The Center for Consumer Freedom sent letters today to the nation’s 75 largest school boards, warning about a radical animal rights group that is posing as a health organization. Yesterday the Physicians Committee for Responsible Medicine (PCRM) wrote school foodservice directors all across the U.S., urging them to serve exclusively vegetarian meals as a response to recent news about mad cow disease.

Most school boards will be surprised to learn that PCRM has been exposed as a front organization for People for the Ethical Treatment of Animals (PETA), and has been formally censured in the past by the American Medical Association for “misrepresenting medical science.” PCRM has accepted more than $1.3 million in funding from PETA and other animal rights organizations. The group’s president co-chairs the PETA Foundation with PETA president Ingrid Newkirk.

“Despite its name, the ‘Physicians Committee’ is not a health charity. Less than five percent of PCRM’s members have medical degrees,” Richard Berman, Executive Director of Center for Consumer Freedom, warned in his letter to school board members. “The rest are virulent animal rights activists, intent on abusing Americans’ good will toward doctors in the pursuit of ‘animal liberation.’ PCRM’s constant demands for a vegetarian America are rooted in an animal-rights philosophy.”

Berman also assured school board members that the risk of mad cow disease is minimal. The Centers for Disease Control and Prevention estimates that Americans’ real risk is on the order of one in 10 billion—about the same as winning the lottery and being struck by lightning on the same day. He noted that PCRM has adopted PETA’s tactic of manipulating the nation’s school system in order to indoctrinate impressionable children into an animal-rights-friendly vegetarian lifestyle.

“PCRM’s goal is the same as PETA’s,” Berman wrote: “to remove beef, pork, chicken, eggs, milk, and cheese from school lunches, regardless of scientific risk assessments or the likely impact on children’s health. The food served in America’s schools has a tremendous impact on the development of our nation’s children. When school boards, superintendents, and foodservice directors make choices about what to serve, the stakes are high. So when you receive unorthodox demands from groups with benign-sounding names, it may be useful to consider the source.”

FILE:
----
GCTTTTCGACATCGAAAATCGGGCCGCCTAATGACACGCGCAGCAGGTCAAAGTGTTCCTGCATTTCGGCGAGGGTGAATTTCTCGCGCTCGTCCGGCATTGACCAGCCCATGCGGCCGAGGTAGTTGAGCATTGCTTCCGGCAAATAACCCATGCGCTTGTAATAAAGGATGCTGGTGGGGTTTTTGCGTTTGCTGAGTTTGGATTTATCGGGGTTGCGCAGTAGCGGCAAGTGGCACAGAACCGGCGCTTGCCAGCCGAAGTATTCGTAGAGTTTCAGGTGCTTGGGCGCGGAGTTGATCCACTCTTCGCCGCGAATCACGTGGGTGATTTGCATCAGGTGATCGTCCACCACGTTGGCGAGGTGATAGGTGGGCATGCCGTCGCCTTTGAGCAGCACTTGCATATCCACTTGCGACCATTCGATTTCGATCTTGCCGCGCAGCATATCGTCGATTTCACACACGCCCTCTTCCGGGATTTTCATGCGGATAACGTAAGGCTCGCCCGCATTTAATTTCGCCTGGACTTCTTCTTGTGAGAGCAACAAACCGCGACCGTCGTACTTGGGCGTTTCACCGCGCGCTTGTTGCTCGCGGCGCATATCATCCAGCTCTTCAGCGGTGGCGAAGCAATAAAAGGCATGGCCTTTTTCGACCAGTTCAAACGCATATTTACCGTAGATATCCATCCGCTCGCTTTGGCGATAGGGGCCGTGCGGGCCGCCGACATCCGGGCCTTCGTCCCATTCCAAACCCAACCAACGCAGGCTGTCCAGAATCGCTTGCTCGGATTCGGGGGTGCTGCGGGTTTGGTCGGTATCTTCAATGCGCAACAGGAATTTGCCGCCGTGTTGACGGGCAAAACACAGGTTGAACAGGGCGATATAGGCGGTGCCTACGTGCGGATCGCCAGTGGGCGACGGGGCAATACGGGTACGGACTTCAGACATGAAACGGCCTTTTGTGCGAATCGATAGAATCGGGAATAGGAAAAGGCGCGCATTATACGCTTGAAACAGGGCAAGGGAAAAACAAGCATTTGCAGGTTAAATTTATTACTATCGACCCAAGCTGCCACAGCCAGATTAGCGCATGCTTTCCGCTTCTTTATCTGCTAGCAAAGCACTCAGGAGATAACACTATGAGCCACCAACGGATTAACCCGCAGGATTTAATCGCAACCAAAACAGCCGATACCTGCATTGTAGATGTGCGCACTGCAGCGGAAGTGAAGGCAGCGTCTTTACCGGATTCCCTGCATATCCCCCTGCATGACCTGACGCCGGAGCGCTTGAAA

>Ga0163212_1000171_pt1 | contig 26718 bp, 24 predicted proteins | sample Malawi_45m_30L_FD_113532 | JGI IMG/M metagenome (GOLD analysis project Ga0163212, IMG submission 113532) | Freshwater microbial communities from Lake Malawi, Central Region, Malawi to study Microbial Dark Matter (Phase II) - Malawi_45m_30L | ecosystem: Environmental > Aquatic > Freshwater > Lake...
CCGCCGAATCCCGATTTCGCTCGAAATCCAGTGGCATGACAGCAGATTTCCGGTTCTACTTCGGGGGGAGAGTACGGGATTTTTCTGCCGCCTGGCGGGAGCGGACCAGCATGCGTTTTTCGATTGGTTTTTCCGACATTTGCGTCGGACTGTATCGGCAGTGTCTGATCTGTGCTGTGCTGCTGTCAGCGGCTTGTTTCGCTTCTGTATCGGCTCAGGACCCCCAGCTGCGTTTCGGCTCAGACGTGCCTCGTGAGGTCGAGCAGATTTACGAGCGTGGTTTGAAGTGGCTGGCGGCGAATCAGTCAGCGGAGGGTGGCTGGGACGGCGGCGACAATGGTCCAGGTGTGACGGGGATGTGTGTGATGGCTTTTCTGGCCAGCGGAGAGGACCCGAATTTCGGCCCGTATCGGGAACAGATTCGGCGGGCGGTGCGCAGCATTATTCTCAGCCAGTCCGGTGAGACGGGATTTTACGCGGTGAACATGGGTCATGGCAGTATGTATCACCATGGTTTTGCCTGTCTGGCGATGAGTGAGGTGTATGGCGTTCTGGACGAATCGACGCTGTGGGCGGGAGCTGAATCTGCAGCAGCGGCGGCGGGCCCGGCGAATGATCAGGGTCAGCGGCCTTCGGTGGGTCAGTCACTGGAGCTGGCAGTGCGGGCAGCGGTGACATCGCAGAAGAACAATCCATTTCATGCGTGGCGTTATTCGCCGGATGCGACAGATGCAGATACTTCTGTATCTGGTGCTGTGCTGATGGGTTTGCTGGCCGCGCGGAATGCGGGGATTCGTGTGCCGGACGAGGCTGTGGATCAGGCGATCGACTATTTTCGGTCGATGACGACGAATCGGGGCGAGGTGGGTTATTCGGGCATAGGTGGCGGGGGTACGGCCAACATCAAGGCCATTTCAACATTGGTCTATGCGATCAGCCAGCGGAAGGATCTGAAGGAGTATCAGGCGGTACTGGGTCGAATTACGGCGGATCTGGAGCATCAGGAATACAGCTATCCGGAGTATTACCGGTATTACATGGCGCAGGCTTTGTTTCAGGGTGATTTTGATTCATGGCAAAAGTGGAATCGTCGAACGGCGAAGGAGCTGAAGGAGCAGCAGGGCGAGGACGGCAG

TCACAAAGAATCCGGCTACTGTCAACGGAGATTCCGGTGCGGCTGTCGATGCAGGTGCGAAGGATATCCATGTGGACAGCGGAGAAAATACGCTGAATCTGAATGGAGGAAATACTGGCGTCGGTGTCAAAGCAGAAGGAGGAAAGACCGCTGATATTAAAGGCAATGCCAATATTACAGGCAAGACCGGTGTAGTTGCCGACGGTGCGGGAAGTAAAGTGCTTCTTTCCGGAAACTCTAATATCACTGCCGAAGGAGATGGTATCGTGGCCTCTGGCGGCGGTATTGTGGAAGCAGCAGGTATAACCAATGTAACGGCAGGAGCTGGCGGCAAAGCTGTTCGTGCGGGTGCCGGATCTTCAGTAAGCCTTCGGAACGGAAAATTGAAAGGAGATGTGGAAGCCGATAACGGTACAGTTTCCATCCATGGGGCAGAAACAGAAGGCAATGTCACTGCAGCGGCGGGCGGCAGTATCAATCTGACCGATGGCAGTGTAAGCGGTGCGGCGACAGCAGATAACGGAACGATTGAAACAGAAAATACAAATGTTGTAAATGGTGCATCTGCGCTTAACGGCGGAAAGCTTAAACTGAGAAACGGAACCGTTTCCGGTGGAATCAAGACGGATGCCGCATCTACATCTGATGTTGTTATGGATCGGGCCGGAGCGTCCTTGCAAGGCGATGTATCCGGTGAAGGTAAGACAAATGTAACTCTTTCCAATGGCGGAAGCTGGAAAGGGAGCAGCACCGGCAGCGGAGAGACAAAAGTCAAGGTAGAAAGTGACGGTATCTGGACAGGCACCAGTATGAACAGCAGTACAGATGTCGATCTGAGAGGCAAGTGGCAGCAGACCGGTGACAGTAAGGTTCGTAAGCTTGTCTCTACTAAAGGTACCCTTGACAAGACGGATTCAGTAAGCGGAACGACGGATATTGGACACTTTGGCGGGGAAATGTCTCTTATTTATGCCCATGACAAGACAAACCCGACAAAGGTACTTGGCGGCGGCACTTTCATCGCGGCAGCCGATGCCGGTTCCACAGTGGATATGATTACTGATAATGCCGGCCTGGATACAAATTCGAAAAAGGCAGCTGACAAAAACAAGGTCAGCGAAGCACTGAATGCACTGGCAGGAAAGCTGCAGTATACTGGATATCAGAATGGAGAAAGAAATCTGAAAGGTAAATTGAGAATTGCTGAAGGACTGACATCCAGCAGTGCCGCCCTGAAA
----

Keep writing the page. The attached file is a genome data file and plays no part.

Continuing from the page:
The Center for Consumer Freedom response letter follows.

The Center for Consumer Freedom is a nonprofit coalition supported by restaurants, food companies, and consumers working together to promote personal responsibility and protect consumer choices.

The Center for Consumer Freedom’s response letter

February 11, 2004

Dear School Board Member,

Today a Washington, DC organization called the Physicians Committee for Responsible Medicine (PCRM) sent a letter to officials in your school district, asking them to “replace beef and other meaty items” with vegetarian meals as a response to the recent news about mad cow disease.

In media reports and Congressional testimony, PCRM has been exposed as an affiliate of People for the Ethical Treatment of Animals (PETA). The well-known radical animal-rights group has contributed nearly $1 million to PCRM; the groups also share office space, board members, and staff.

When PETA declares that serving meat and dairy foods to middle-schoolers is “a form of child abuse,” it’s clear that the group is motivated not by human health, but by a desire to see farm animals elevated to the status enjoyed by people. But sometimes, when the Physicians Committee for Responsible Medicine uses similar rhetoric, it’s more difficult to see past the white lab coats to the extreme agenda hiding in the shadows.

Despite its name, the “Physicians Committee” is not a health charity. Less than five percent of PCRM’s members have medical degrees. The rest are virulent animal rights activists, intent on abusing Americans’ good will toward doctors in the pursuit of “animal liberation.” PCRM’s constant demands for a vegetarian America are rooted in an animal-rights philosophy.

The American Medical Association (AMA) has formally censured PCRM in the past, calling its recommendations “irresponsible” and “potentially dangerous to the health and welfare of Americans.” The AMA has also called PCRM a “fringe organization” that uses “unethical tactics” and is “interested in perverting medical science.”

The Centers for Disease Control and Prevention estimates that Americans’ real risk of mad-cow infection is on the order of 1 in 10 billion—about the same as winning the lottery and being struck by lightning on the same day. Given this reality, any suggestion that beef should be banished from school cafeterias is needlessly cynical.

And with respect to kids, PCRM’s goal is the same as PETA’s: to remove beef, pork, chicken, eggs, milk, and cheese from school lunches, regardless of scientific risk assessments or the likely impact on children’s health.

The food served in America’s schools has a tremendous impact on the development of our nation’s children. When school boards, superintendents, and foodservice directors make choices about what to serve, the stakes are high. So when you receive unorthodox demands from groups with benign-sounding names, it may be useful to consider the source.

If I can be of any assistance as you consider the political forces weighing on your school district’s meal-planning decisions, I hope you won’t hesitate to contact me. A complete backgrounder on the Physicians Committee for Responsible Medicine can be found online at www.ActivistCash.com.

Sincerely,

Richard Berman

Executive Director
The Center for Consumer Freedom